Saturday, December 12, 2009


Well, my inspiration for this post came from my coming up with a new strategy for my personal growth and self-awareness, to list three triumphs each day of my life from now on. I've even been putting them on my Facebook page:

And this started me thinking about how many things come in threes for me. One area that stands out is the three ways in which I've most changed since paroling from 12 years of prison and walking out the doors of Folsom a little over a year ago. Some friends have even pointed out to me some of these big changes they've noticed. One friend who has known me over thirty years said what was most noticeable is my dramatically increased level of discipline. This may be largely responsible for my jump in creative production--I am writing more and creating more projects and following through on them more effectively than ever before.
So we have:
1. Discipline

Next, and related to that, is preparation. I never used to prepare for anything, going way back to tests in elementary school all the way through my career as a speaker--just thinking about what I was going to say in the moments before walking out onto the stage. I prided myself on my spontaneity and ability to work without notes. An example of this was the huge summit conference in 1967, when Russian premier Kosygin came to talk to President Lyndon Johnson in Glassboro, New Jersey. As the closest location of all six Westinghouse Broadcasting radio stations, we at KYW in Philadelphia were largely responsible for the coverage, though the two top network anchors were handling the actual summit coverage. I was with the press pool in the gym at Glassboro State College. All of a sudden, communications went down in the auditorium, where the actual discussion between the Americans and the Russians was taking place. And, as one of the newest reporters/newsmen on the scene, I had to adlib my way through the next two hours as the technical staff worked on the problem. After this experience, thinking on my feet in any situation was a breeze.

But now I have added more preparation into my work, as exemplified with going over a coaching client's answers to my 110 Questions For 2010 before doing our session, and jotting notes, and even designing some specific tasks and subjects based on those answers. It's new for me, and therefore interesting and fun. So:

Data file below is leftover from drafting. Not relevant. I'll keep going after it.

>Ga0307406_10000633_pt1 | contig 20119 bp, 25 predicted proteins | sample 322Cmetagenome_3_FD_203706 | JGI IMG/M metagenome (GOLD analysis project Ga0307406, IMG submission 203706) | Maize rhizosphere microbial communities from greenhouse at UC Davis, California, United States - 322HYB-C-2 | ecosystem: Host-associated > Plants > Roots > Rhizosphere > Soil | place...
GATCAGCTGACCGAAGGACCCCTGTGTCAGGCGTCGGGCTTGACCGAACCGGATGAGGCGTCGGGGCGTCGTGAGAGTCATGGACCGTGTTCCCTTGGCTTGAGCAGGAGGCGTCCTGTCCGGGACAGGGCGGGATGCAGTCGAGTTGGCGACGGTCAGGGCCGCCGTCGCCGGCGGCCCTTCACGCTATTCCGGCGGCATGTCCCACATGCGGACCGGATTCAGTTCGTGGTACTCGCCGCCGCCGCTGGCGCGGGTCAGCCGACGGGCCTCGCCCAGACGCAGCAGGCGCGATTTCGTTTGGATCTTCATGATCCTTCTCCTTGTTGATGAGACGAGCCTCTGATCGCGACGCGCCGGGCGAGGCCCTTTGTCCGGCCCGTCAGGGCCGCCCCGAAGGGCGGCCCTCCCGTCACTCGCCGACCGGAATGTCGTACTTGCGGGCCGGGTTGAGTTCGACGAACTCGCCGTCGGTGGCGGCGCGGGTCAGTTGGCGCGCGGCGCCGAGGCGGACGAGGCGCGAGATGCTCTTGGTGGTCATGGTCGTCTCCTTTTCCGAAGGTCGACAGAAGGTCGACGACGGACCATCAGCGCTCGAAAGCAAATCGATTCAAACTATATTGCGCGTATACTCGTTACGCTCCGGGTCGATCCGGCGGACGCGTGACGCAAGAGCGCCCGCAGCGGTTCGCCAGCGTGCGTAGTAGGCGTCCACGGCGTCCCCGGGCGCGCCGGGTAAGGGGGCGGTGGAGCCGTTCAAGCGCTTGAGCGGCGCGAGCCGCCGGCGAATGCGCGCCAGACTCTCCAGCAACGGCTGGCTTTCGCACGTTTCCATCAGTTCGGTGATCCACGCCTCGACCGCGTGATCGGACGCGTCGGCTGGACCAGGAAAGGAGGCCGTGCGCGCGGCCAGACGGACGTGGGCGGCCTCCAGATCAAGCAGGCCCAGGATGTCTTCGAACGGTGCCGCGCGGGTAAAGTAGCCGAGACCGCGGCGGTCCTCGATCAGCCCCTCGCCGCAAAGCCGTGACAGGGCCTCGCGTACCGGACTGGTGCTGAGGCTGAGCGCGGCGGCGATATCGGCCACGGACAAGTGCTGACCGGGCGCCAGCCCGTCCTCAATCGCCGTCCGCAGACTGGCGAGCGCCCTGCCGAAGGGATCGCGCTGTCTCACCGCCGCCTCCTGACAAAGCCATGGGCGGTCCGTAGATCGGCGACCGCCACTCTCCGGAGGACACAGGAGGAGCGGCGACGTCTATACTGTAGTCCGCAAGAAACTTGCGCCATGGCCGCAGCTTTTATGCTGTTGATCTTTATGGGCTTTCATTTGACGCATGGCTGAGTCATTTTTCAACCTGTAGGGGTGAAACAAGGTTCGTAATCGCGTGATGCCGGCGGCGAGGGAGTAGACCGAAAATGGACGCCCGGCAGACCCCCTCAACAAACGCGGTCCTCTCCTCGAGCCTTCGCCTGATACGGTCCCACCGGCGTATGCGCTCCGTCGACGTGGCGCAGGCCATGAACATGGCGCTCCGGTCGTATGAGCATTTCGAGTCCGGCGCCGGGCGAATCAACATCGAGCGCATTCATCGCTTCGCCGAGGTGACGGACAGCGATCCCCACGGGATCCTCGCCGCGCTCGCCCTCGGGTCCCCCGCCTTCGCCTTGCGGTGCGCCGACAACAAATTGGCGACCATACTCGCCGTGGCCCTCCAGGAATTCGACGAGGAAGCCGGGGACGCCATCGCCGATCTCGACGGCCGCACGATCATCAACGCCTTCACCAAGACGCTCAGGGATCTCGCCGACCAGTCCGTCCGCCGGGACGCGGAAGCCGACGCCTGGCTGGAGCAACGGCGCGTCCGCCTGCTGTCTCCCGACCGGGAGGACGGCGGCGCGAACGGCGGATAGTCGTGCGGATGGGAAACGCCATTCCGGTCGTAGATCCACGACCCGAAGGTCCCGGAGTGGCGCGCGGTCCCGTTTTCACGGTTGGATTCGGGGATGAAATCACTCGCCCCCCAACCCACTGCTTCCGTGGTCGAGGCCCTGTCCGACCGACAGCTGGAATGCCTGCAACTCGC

2. Preparation.

And finally, collaboration. I have always been a loner, most writers are. And this has served me well. Solitude has been my friend, and I can't ever remember ever feeling bored or lonely while keeping my own company. But now, after paroling, I find myself enjoy the benefits of enlisting the support and assistance of others. Several entrepreneurs have reached out to me to help with my Internet education, and I am contemplating a whole host of ways to join together in rewarding and profitable ventures with others. So, definitely:

3. Collaboration.

And if I were to add a fourth new skill I've developed since being in prison, actually it was a big help during my incarceration, it would be actually counting my blessings.
My listing of three daily triumphs is part of that process. Of course, years ago, I developed the Joyful and Triumphant Fund, in which every great event in my life would be celebrated with a hundred dollar bill (more on this in my Moneylove Manifesto at But this has greatly expanded, I am most certainly more immersed in gratitude and appreciation today than earlier in my life. And one of the things I am most grateful for and feel most blessed by are my friendships. Though I don't recommend it as a strategy, prison definitely lets you know who your real friends are.

This area also tends to come in threes for me. At least in terms of three friends who have been there through it all, and with whom I maintain very close contact on a frequent basis. That's Susannah Lippman in New Mexico, Rupa Cousins in Vermont, and Mary Ann Somervill in Florida. Two are former lovers (no, I won't tell you which two, even us men sometimes have to maintain an air of mystery, and you will have to read all my blogs and books, past and future, to find out) and all are today dear and precious friends. I learn from all of them, they are all in some form of healing and extremely aware, and have created interesting and satisfying lifestyles for themselves, and never seem to get older. In fact, they are glowing testimonials to the benefits of being my friend--and attracting them as friends will forever be a shining example of my brilliance and magnificent judgment in choosing and good fortune in having their friendship.

Sorry if I seem too full of myself and self-congratulatory today. I forgot to put on my Gloat Prevention Patch before starting to write this.

1 comment:

Desiree Ratcliffe-Lattimore said...

May be its my eyes that need fixing not your choice of formating?